Bernheim has a long history of protecting and restoring land. Now in our 90th anniversary year we are faced with defending our land from a pipeline and a proposed interstate bypass that would cut through forested knobs, streams, springs, and rock outcrops. These are some tough challenges, but we want to assure Bernheim members and supporters we are prepared to fight to protect our conservation lands.
Not long after we purchased the 494-acre Cedar Grove Wildlife Corridor in October 2018, Bernheim was contacted by Louisville Gas and Electric (LG&E) requesting an easement for the proposed Bullitt County Natural Gas Pipeline. These tracts are subject to a conservation easement and deed restrictions prohibiting 1) destruction of forests, streams and springs, 2) the transfer of property by Bernheim for non-conservation purposes and 3) the granting of easements for non-conservation purposes including natural gas pipelines.
We also learned recently of a study for the proposed Interstate 65-71 Regional Connector bypassing Louisville is considering several routes that would cut directly across Bernheim. These routes may affect Highway 245 in Clermont or connect at the new I-65 interchange in Bullitt County and cross the Cedar Grove Wildlife Corridor. Again, these tracts are subject to conservation easements and deed restrictions prohibiting destruction of natural features and granting of easement for non-conservation purposes such as highways. The project would begin in Bullitt County and cut across significant forests, streams, farmlands, and communities throughout the Salt River watershed, when alternatives exist that could meet the project goals by utilizing existing roadways with less new disturbance.
Bernheim management and Board of Trustees are opposing these projects and have let LG&E and highway planners know we cannot and will not grant the pipeline or highway easements. Bernheim will vigorously fight any action that would include taking of our conservation land through eminent domain.
The route of the proposed projects would cut directly through an area that is home to federally endangered Indiana bats, northern long-eared bats, Kentucky glade cress, bluff vertigo snail, and the recently discovered hidden spring snail. Newly discovered in Kentucky, the hidden spring snail is dependent on pristine springs and is known to inhabit fewer than five other locations in the world. These projects will impact cave systems, springs, streams, mature forests, knobs, and rock outcroppings on which these species depend.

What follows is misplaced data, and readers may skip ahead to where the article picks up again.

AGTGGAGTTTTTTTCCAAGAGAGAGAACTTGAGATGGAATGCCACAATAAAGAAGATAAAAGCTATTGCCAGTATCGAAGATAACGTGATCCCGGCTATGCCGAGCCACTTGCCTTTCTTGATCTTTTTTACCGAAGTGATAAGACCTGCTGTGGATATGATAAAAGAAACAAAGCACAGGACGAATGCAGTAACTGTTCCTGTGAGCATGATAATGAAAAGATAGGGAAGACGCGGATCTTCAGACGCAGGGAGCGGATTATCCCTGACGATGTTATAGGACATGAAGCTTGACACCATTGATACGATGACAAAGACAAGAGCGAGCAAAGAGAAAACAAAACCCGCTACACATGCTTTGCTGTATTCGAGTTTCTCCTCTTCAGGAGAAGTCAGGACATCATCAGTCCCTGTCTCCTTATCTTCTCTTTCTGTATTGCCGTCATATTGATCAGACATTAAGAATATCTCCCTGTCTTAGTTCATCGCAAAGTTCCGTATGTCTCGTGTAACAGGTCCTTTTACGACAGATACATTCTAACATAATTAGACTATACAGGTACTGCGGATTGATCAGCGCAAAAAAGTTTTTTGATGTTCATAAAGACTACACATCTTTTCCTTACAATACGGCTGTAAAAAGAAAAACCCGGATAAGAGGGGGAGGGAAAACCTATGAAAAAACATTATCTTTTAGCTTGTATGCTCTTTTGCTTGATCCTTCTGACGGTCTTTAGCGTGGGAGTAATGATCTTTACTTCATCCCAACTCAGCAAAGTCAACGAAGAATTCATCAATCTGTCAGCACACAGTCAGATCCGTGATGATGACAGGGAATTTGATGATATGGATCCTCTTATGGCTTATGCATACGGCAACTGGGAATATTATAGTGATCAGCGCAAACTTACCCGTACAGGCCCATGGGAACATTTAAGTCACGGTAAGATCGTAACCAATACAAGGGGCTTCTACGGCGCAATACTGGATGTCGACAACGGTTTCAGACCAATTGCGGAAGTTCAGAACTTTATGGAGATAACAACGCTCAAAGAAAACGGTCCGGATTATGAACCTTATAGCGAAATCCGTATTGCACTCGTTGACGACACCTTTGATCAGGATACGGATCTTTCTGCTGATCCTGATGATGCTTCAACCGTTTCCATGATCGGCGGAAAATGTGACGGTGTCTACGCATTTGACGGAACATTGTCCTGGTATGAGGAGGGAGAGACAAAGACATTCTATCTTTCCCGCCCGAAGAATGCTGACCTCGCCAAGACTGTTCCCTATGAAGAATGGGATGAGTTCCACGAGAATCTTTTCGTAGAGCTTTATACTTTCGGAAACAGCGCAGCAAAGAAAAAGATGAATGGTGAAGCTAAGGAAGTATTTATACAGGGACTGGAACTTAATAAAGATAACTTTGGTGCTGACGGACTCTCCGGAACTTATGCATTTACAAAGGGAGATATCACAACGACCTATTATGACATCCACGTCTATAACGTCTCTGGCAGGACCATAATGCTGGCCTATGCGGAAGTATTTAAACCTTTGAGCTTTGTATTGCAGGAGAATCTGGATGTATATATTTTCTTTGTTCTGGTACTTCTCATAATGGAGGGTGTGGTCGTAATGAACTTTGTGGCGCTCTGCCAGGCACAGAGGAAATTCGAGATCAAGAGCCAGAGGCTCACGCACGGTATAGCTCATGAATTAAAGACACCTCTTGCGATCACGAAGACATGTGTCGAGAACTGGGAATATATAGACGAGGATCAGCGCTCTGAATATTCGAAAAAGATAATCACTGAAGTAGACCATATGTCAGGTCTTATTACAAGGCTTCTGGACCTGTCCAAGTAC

Nearby communities receive incredible benefits from Bernheim’s protected land that includes eco-tourism, intact forests that function for wildlife habitat and provide ecosystem services of clean air, water, and scenic beauty. Bernheim’s value to the local community and wildlife conservation increases every year as more land in Bullitt County is developed. Long term planning needs to consider Bernheim contributes immensely to quality of life and what makes central Kentucky a great place to live, now and for future generations. Our presence is a major part of the equation for creating healthy and attractive places for families.
You can help Bernheim in fighting the LG&E Pipeline and Interstate 65-71 Regional Connector project. Go to bernheim.org/forestunderthreat for information on how you can voice your concern to decision makers on both projects. Let them know you stand with large forests, abundant wildlife, clean streams, clean air, wild places, kids in nature, vibrant rural communities, and Bernheim Forest. Together we can make a difference and keep Bernheim Forest intact for future generations!